Chancellor Philip Hammond on Wednesday fired the starting pistol on the search for a new Bank of England governor to succeed Mark Carney.
An advertisement for the role of BoE governor was posted by the government with an annual salary of £480,000, the same as when Mr Carney was appointed in 2013, although the Canadian also received a housing allowance of about £250,000 a year.
Mr Hammond stressed his preference for an internationally respected successor to Mr Carney, who will step down at the central bank in February. “It is very important to have someone, not only who can do a first-class job at home, but someone who commands respect in the international arena,” the chancellor told the Commons Treasury select committee.
The new BoE governor is set to take over at a time when interest rates are stuck near zero and huge uncertainty hangs over the UK because of Brexit.
The economy has a split personality, with record employment offset by sluggish output growth and feeble productivity performance. The contradictory picture means questions around the future direction of interest rates will probably be daunting, since policymakers have limited insight into how hot the economy is running.
The advertisement for the BoE governor calls for potential candidates with “substantial experience of working at the most senior level in a major bank or other financial institution or of working in, or involvement with, central banking”.
Andrew Bailey, head of the Financial Conduct Authority, is seen as the most qualified British public sector candidate, although deputy BoE governors Ben Broadbent and Jon Cunliffe are expected to be interested in the role.
Other possible UK candidates include Shriti Vadera, who chairs Santander UK and has recently helped co-ordinate the City of London’s response to Brexit. Minouche Shafik, director of the London School of Economics, would also be a well-qualified candidate, having previously served as a BoE deputy governor.
Potential international applicants include Raghuram Rajan, a professor of economics at the University of Chicago who led the Reserve Bank of India and is a former chief economist of the International Monetary Fund. He has said he has a good job in academia, but has not ruled out the possibility of taking the BoE role.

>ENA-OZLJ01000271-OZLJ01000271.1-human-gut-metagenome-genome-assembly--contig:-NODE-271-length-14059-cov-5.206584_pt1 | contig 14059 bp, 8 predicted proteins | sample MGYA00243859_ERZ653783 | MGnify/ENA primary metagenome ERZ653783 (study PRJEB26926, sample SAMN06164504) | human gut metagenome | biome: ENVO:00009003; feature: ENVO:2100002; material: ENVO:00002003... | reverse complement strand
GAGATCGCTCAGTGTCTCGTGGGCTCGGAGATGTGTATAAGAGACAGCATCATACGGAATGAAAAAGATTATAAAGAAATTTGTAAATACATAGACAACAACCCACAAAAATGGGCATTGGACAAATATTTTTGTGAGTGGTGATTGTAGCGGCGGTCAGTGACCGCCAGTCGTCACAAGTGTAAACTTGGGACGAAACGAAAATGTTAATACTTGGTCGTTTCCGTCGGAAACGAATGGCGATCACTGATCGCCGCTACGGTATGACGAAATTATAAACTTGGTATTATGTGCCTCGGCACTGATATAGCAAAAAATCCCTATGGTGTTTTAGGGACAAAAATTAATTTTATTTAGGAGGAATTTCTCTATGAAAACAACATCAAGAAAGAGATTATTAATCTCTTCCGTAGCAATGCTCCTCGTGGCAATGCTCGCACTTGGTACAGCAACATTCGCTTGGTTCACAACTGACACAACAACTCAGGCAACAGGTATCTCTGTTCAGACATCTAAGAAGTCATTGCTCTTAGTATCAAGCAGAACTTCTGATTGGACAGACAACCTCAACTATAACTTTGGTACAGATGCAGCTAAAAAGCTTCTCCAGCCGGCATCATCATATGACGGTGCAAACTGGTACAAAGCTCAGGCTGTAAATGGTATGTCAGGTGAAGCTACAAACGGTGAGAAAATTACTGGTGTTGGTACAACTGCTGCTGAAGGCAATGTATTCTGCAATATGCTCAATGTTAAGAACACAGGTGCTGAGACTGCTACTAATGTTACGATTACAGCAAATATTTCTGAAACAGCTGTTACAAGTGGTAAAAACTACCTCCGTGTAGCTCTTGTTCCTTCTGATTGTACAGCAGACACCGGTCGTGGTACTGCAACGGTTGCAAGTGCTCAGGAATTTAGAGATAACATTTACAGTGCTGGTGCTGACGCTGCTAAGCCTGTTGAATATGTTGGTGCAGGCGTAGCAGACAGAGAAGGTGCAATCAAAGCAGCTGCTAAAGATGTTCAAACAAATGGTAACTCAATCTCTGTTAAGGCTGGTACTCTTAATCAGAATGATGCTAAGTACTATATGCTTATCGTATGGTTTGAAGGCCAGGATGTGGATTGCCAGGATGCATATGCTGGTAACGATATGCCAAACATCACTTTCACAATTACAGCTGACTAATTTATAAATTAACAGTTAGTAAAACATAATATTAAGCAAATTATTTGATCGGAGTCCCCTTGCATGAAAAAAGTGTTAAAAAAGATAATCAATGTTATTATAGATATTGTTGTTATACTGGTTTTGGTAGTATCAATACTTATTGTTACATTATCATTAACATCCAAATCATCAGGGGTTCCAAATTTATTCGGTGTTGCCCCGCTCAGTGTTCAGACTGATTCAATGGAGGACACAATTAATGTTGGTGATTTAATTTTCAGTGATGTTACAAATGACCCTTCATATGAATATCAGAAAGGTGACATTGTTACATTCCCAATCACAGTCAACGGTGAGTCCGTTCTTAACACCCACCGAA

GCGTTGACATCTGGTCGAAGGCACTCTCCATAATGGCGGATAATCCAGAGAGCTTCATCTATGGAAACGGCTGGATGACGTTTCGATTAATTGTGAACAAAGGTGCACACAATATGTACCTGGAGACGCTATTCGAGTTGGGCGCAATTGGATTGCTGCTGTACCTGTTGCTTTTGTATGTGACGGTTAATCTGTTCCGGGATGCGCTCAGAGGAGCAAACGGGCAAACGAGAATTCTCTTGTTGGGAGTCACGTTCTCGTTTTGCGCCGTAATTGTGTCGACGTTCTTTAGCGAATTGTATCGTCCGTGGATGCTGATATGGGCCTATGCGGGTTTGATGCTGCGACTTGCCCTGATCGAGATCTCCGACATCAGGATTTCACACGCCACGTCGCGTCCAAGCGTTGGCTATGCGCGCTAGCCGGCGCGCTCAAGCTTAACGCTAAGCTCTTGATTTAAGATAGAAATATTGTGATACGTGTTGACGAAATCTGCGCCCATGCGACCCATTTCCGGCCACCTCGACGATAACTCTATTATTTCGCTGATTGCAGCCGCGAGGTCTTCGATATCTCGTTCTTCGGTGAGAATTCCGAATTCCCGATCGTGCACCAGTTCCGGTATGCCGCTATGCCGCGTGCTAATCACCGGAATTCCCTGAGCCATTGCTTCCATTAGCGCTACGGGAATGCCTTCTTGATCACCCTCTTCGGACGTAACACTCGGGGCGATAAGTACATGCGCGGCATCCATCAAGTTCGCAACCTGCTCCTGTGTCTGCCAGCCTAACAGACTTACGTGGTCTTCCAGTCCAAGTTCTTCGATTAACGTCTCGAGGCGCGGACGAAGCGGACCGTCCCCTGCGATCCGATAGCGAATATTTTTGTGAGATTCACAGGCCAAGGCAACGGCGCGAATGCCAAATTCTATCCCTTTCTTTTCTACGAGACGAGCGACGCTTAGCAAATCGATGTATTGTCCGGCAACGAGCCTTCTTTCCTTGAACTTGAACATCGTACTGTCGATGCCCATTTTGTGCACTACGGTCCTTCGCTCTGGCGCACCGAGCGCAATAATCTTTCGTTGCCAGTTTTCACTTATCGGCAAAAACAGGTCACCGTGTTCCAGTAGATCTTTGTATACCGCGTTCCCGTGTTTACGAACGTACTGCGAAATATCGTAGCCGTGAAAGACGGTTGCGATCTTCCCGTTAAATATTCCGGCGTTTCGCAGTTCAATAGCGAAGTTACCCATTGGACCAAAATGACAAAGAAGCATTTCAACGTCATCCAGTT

Mr Hammond said he hoped to appoint someone who was committed to serving a full eight-year term as BoE governor, but was willing to make an exception for an “outstanding candidate”. “My preference would be of an eight-year term,” he added. “Stability has a value.”
Mr Carney was appointed for eight years, but said he would serve only five and then twice extended his tenure, creating a degree of uncertainty over the position. Treasury officials were clear that there was no chance that Mr Carney would extend his tenure again.
The hiring process will be overseen by an executive recruitment company for the first time to ensure that all options are explored and that the government has considered diversity issues.
The Treasury has appointed Sapphire Partners, the headhunters that helped it hire two external members of the BoE’s Financial Policy Committee last year.
Candidates to be BoE governor have six weeks to apply, with interviews scheduled for the summer. The decision will be announced in the autumn to give the successful applicant sufficient time before starting the role at the beginning of February.
However, the autumn announcement means that priorities for the job could change should prime minister Theresa May no longer be in office: a new premier and chancellor may have a very different type of candidate in mind.
As a crown appointment, the BoE governor is formally selected by the Queen, but the recruitment panel will include Tom Scholar, permanent secretary to the Treasury; Charles Roxburgh, the second permanent secretary; Brad Fried, chairman of the BoE court of directors; and Kate Barker, a former external member of the central bank’s Monetary Policy Committee.
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